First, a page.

8K Debuts, But 4K Challenges Still Exist

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Consumers are demanding higher quality video content at a faster rate than solutions are available to deliver them successfully. In a previous blog, we discussed the hype and hindrance of 4K resolution for consumers and vendors. Since then, an even higher resolution, 8K, has come out, and with it came additional content availability and bandwidth issues. Sound familiar? It should – these are the same problems consumers and content providers face with 4K, but now there’s a bigger monster to feed.

Here is a quick take on what 8K is and what challenges still need to be addressed. 

8K, or super high vision, is now the largest ultra high definition television pixel resolution to hit digital television. It has a whopping 8,000 pixels (hence the name 8K) with a dimension of 7,780 x 4,320, which is twice the number of pixels of 4K. 

Although 8K is relatively new, some companies have already created 8K television prototypes. But executives from NBC, LG, NHK and more, predicted in a panel discussion at CES that 8K would not be used for experimental broadcasting until the year 2020.


As great as 8,000 pixels of intense, game-changing Superbowl plays sound, there’s an elephant in the room that needs to be addressed: are we ready for 8K? Content is what the end user, the consumer, wants. But what’s great picture quality if there’s no sports or movies or videogames to see it on? It takes more than just answering the question “is it possible?” to make new ideas happen. But it also takes more than an idea being possible to make it flourish; people have to want it! The harsh truth is: there is not enough justification for content providers or consumers to use 8K resolution…yet.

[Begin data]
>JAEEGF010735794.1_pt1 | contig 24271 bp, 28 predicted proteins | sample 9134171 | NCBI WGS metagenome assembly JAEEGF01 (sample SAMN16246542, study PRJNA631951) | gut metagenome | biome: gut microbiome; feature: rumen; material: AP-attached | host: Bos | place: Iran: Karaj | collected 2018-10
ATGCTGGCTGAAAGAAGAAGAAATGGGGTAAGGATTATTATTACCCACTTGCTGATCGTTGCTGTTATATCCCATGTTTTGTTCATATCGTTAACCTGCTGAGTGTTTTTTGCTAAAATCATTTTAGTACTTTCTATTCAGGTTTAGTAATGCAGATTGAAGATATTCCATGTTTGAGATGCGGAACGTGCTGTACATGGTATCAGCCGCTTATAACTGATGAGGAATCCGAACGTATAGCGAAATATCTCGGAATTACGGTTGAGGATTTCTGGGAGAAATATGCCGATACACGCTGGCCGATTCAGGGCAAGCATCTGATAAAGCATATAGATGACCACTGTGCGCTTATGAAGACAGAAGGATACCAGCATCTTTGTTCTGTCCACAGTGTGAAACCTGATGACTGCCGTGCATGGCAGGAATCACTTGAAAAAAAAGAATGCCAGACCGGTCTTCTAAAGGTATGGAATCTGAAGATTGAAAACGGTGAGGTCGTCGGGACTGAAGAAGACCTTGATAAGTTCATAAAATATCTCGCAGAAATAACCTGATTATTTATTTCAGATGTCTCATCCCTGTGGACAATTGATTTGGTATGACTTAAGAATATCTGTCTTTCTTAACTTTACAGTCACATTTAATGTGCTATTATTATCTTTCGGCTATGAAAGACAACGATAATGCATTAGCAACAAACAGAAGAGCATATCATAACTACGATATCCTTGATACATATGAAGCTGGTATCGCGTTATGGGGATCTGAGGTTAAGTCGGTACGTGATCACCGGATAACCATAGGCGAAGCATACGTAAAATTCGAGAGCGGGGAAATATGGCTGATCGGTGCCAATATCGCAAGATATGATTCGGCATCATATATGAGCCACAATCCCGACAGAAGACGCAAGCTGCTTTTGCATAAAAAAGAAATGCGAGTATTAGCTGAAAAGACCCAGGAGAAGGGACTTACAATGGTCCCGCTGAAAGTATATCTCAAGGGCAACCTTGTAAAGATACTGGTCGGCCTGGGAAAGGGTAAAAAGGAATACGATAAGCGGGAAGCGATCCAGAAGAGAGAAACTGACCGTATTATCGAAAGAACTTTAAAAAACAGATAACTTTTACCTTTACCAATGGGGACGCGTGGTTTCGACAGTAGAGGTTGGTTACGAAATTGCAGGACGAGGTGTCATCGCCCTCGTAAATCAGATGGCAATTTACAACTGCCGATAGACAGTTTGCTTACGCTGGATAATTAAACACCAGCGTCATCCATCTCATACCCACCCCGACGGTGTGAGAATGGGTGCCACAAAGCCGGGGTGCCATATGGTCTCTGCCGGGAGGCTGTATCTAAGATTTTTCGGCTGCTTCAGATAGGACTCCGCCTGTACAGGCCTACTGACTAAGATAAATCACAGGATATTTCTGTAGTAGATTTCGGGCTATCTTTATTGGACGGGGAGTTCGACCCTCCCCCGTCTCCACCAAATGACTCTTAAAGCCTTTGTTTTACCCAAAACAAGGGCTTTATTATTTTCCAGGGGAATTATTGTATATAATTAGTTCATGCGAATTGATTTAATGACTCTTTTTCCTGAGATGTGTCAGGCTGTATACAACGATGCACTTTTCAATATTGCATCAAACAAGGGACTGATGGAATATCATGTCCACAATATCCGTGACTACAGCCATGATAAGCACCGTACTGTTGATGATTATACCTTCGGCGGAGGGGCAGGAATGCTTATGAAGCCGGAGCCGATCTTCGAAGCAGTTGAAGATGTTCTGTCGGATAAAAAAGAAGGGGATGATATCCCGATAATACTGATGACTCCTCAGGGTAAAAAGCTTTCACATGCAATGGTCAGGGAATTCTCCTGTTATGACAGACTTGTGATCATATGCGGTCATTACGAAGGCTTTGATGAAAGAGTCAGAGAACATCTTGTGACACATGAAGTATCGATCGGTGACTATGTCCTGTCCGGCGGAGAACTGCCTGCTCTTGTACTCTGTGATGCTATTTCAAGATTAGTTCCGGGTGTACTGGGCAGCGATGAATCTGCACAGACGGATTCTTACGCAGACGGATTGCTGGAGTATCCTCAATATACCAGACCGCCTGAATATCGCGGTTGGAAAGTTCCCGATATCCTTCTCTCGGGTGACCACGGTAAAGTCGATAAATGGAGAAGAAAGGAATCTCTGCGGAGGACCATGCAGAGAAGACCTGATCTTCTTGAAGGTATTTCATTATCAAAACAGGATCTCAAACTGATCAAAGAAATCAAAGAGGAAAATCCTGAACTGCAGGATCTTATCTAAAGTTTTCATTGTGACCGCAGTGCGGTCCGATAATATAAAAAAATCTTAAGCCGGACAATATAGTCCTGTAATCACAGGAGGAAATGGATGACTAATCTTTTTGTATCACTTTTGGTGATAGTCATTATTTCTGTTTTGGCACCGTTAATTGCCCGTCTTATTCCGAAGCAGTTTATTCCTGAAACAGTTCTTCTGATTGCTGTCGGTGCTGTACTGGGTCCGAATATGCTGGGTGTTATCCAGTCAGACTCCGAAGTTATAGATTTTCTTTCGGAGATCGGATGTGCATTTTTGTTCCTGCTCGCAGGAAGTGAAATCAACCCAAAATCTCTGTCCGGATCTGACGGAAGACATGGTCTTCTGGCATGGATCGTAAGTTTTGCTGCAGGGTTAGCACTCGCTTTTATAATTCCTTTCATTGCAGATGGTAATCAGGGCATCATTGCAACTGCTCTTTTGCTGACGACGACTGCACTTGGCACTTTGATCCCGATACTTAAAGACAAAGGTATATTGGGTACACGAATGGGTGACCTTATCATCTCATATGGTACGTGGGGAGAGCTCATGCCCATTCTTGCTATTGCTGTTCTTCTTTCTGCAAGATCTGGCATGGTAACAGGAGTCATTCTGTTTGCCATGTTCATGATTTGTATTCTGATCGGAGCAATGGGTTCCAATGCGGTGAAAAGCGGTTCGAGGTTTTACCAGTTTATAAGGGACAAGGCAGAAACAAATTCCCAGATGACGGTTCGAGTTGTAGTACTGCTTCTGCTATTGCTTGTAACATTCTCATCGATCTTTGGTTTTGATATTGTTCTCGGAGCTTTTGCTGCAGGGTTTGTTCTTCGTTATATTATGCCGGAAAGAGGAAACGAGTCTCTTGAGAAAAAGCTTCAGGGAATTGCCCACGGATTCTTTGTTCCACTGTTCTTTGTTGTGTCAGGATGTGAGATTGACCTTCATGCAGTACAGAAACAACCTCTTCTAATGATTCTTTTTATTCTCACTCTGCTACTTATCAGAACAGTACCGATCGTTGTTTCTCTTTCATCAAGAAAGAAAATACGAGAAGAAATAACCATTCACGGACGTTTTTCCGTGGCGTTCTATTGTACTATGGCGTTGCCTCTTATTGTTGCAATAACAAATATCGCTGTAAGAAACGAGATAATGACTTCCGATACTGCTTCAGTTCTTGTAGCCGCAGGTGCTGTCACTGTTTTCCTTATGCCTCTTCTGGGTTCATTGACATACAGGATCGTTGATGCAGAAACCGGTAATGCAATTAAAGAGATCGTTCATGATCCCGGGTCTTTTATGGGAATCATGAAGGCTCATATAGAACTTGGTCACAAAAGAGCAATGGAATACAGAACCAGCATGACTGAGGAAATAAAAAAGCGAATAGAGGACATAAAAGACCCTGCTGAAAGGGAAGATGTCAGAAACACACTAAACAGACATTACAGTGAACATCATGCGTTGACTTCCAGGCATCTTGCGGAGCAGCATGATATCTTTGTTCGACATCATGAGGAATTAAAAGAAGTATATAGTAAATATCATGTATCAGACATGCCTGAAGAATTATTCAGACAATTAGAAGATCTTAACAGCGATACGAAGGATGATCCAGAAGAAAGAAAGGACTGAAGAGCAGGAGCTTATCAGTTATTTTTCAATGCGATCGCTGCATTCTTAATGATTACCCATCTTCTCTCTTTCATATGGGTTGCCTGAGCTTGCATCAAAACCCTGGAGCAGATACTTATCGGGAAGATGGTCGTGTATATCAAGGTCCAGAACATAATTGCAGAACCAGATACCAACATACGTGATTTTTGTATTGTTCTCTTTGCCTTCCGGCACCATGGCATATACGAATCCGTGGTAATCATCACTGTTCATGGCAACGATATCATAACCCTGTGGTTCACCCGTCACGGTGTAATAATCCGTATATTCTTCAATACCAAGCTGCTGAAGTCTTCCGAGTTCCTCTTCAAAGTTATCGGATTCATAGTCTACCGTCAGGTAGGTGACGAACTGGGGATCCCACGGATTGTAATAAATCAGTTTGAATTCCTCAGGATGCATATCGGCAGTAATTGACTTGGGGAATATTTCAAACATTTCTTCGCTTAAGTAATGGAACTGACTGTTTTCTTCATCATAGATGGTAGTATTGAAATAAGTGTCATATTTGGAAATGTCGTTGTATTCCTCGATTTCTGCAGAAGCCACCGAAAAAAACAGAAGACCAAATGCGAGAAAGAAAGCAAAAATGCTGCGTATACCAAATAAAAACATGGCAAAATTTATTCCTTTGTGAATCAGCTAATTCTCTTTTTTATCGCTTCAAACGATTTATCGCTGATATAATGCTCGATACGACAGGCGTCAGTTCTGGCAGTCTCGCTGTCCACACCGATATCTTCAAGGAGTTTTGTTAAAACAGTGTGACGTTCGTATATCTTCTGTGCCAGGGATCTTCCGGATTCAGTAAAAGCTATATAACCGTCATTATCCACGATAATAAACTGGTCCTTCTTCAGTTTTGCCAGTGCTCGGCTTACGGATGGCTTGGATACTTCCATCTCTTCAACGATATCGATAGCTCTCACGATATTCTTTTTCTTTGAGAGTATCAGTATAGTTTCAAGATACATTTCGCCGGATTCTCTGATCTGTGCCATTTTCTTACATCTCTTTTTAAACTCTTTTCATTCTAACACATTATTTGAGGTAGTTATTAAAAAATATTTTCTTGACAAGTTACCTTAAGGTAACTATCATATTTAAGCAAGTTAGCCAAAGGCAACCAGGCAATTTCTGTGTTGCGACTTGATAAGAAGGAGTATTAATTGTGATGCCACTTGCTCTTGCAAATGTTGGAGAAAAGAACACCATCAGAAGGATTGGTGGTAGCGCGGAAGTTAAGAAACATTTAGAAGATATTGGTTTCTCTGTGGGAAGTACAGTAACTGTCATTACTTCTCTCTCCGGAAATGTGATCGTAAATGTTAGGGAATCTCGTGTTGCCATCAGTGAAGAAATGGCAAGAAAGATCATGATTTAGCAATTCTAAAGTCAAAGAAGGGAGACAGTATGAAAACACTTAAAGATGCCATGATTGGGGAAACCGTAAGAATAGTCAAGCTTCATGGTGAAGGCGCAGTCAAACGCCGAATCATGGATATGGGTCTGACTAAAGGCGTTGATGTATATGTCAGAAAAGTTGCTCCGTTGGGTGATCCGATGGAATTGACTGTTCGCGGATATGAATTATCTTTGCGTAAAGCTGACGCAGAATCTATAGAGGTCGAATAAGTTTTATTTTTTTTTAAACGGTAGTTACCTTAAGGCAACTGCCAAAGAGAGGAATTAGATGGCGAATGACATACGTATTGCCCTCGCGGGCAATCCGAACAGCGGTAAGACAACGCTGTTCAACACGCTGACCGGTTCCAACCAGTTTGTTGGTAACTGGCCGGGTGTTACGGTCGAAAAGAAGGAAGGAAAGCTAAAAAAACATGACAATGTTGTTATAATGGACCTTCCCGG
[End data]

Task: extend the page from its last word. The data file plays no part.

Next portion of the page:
For content providers, delivering 8K requires new advanced equipment capable of capturing, editing, and storing content with a massive amount of data and high resolution. This means investing in new cameras, sufficient data storage capacity, and editing equipment sophisticated enough to produce video of 8K picture quality. Organizations will find it difficult to warrant such a large expense so early in this technology’s adoption. 

For consumers, it’s simple. There isn’t enough content out there to upgrade from HD quality – and why would they? You could argue that most consumers don’t know about the amount of content available in 8K, they just want to keep up with the “next hot techno trend”, which would be fair. But let’s say they invest in an 8K television, which companies like Samsung and Sharp have already presented in prototype form, and they want to stream video. 8K requires about 24 gigabits per second to stream video content, which significantly outstrips the bandwidth needed to stream 4K and in 3D. It equates to about 350 million (yes million) bits per second. But the average American’s broadband connection is around 7.4 Mbps, roughly 2% of the amount needed to watch a streaming 8k event. The result will undoubtedly be a fast reduction in the quality of the viewing experience as the device throttles back to match the available data throughput. 

Wasn’t that the whole point of 8K – a better quality viewing experience? Yet because bandwidth is limited, picture quality has to suffer? 

There’s nothing wrong with having 8K or 4K resolution in the future. But the idea of offering 8K, without a solid solution to 4K is baffling. There’s clearly a need for video compression solutions to support, deliver, and enjoy ultra high definition resolutions. And while not officially announced, many compression companies believe HEVC development will be the solution to the high resolution challenges in 8K and 4K. 

There’s much excitement about what’s to come from 8K, but encoder companies, like EuclidIQ, have to deliver new innovations in advanced compression technology first to tackle these issues before there can ever be a shift in how content is delivered and viewed.

Do you have a viewpoint on 8K? Let’s discuss in the comments below.


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